A rendering of the proposed Johnson Commons project. Image courtesy of Corner Lot Development Group and JWB Real Estate Capital.
Two townhome projects are currently moving forward in Jacksonville’s Urban Core: Johnson Commons in the Downtown neighborhood of LaVilla, and the Terraces of San Marco. Johnson Commons, a partnership between Corner Lot Development Group and JWB Real Estate Capital, will add 91 townhome units to the block surrounding Lift Ev’ry Voice and Sing Park, the birthsite of James Weldon Johnson and J. Rosamond Johnson. The Terraces of San Marco, to be built by Toll Brothers, will add 27 units a block over from East San Marco, a commercial development currently under construction that will bring a long-awaited Publix to the neighborhood.
As opposed to most suburban townhome developments, which are typically built as part of single-use residential complexes in the manner of apartments or condos, the LaVilla and San Marco projects will be built to mesh with existing walkable neighborhoods, and will be surrounded by a variety of uses. As such, they’re providing something that’s in very short supply in newer developments in the Urban Core: a “missing middle” housing option between single-family homes and midrise apartments.
What is missing middle housing?
Types of missing middle housing between single-family homes and midrise apartments. Image courtesy of Wikimedia.
As laid out by the Congress for the New Urbanism, “missing middle housing” is “a range of multi-unit or clustered housing types compatible in scale with single-family homes that help meet the growing demand for walkable urban living.” The term was coined by architect Daniel Parolek in 2010, but the concept dates back centuries. In general, the missing middle comprises all the types of housing between single-family homes and larger apartment buildings. Examples include urban townhomes, row houses, duplexes, quadruplexes and single-family homes with secondary units (accessory dwelling units or ADUs), among many others. In general, these mid-density buildings provide needed options and alternatives for residents.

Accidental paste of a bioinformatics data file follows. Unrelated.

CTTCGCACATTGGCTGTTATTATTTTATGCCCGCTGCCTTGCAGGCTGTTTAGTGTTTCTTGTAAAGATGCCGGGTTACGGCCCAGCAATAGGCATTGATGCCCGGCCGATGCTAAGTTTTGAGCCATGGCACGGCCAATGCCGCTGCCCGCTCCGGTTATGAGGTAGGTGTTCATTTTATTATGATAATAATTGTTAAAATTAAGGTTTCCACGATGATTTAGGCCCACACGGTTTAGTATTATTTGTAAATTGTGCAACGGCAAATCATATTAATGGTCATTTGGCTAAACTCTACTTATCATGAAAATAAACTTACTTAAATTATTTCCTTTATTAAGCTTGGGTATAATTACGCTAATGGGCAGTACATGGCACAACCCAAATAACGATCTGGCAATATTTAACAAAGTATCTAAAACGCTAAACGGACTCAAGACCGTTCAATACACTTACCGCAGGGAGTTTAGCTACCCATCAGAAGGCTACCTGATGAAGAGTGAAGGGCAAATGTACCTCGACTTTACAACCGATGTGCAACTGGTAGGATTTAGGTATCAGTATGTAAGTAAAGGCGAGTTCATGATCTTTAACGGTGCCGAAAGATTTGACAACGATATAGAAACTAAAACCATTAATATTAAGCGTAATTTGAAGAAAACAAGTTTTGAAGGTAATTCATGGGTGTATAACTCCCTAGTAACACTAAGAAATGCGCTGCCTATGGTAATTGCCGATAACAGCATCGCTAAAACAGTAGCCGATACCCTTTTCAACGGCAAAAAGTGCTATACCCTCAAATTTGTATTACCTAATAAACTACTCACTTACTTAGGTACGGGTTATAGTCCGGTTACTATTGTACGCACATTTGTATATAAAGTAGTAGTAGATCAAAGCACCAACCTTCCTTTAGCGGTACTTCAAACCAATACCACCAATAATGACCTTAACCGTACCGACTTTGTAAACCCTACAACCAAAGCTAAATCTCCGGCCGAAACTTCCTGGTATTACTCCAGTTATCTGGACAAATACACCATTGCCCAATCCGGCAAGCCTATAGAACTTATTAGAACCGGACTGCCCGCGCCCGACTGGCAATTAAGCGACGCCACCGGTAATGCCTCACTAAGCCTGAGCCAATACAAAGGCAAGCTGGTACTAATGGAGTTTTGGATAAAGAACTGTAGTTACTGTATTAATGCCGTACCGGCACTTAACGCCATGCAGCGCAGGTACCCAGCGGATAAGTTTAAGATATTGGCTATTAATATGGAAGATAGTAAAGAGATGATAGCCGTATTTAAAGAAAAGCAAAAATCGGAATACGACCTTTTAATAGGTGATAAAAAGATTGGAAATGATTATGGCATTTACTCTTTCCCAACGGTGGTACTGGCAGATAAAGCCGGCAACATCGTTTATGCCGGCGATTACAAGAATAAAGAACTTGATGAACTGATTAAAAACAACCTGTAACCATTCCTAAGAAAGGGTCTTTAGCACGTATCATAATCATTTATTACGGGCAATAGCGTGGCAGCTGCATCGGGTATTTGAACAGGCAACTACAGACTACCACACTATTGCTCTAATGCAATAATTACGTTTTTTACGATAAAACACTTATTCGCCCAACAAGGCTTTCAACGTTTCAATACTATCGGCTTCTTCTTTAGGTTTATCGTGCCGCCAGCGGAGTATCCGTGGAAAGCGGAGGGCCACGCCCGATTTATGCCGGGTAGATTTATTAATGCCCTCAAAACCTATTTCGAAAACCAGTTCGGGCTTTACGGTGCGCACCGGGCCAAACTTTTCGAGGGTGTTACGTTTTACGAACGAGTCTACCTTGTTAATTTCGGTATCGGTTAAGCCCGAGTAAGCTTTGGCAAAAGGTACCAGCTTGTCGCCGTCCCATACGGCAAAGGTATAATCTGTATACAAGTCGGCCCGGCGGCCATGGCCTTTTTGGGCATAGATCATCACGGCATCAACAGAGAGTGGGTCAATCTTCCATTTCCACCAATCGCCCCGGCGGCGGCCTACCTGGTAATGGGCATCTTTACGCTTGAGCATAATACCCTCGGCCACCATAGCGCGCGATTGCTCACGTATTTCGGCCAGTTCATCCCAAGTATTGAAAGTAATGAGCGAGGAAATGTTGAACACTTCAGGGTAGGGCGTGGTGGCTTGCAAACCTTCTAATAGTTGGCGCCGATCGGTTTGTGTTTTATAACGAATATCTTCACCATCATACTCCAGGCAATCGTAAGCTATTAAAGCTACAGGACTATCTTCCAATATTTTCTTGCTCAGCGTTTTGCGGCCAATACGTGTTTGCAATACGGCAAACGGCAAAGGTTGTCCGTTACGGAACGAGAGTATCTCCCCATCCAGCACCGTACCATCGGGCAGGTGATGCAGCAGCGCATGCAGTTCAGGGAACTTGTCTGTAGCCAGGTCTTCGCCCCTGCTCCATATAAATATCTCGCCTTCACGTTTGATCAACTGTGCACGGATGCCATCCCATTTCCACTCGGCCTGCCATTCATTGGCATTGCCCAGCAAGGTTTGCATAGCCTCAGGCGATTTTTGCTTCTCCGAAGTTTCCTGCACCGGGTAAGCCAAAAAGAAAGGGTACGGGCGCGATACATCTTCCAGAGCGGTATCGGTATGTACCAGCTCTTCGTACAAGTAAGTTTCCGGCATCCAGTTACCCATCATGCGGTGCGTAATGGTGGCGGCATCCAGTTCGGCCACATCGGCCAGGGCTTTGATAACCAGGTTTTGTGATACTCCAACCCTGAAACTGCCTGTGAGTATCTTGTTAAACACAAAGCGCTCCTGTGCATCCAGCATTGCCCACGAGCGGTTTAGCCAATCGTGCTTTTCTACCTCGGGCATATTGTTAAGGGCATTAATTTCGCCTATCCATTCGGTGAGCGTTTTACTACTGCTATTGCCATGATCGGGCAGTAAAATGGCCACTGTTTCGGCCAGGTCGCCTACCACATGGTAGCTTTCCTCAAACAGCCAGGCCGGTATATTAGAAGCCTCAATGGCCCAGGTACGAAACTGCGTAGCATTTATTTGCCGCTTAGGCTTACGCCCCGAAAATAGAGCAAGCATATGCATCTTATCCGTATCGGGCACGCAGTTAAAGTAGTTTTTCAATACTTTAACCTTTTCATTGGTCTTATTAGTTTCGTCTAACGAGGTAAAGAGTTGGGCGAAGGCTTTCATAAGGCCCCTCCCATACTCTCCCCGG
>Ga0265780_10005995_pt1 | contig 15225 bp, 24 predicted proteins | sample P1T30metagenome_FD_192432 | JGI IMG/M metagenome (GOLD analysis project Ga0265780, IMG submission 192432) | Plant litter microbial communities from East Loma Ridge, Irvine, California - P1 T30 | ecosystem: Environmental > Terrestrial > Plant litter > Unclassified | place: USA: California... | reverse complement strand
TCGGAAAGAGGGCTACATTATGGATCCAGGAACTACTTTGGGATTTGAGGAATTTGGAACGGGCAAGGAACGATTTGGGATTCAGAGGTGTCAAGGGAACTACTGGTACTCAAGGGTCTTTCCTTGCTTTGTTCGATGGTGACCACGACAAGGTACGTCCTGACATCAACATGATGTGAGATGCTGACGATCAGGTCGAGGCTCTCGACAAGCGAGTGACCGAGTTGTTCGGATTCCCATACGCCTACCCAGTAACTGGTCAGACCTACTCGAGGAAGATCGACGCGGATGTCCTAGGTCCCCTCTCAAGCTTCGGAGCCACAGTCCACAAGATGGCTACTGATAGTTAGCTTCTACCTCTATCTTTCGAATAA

Historically, these types of housing were common in cities, and they helped create walkable neighborhoods with amenities near where people lived. Locally, they can be found in all of Jacksonville’s older neighborhoods, including Riverside, San Marco, Durkeeville, Eastside and Springfield. Springfield’s recently refurbished Dancy Terrace was one of the first “bungalow courts” in the country. Also historically common in Jacksonville, especially in Black neighborhoods, was the shotgun house. Developed from African building practices, tightly-packed shotgun houses were intended as affordable housing to combat overcrowding. Like other forms of missing middle housing, they served mid-density, walkable neighborhoods.
Historic shotgun homes on Oakley Street in the Eastside. Image courtesy of Ennis Davis, AICP.
The missing middle is missing because these types of developments declined dramatically after World War II. Since that time, residential construction in most parts of North America has been dominated by low-density single-family homes and large-scale apartment buildings, with little in between. Jacksonville and many other cities have implemented zoning laws that encourage single-family developments, exclude other types of housing from them, and segregate residential property from commercial districts. This led to the creation of the modern, car-centered suburb and made creating new walkable areas virtually impossible.
Even in existing urban areas, construction of mid-density housing slowed to a trickle. There have been relatively few missing middle developments in Jacksonville in the last several decades; recent examples include the Parks at the Cathedral and small infill projects in neighborhoods such as Durkeeville and Murray Hill.
Benefits and hurdles of townhome developments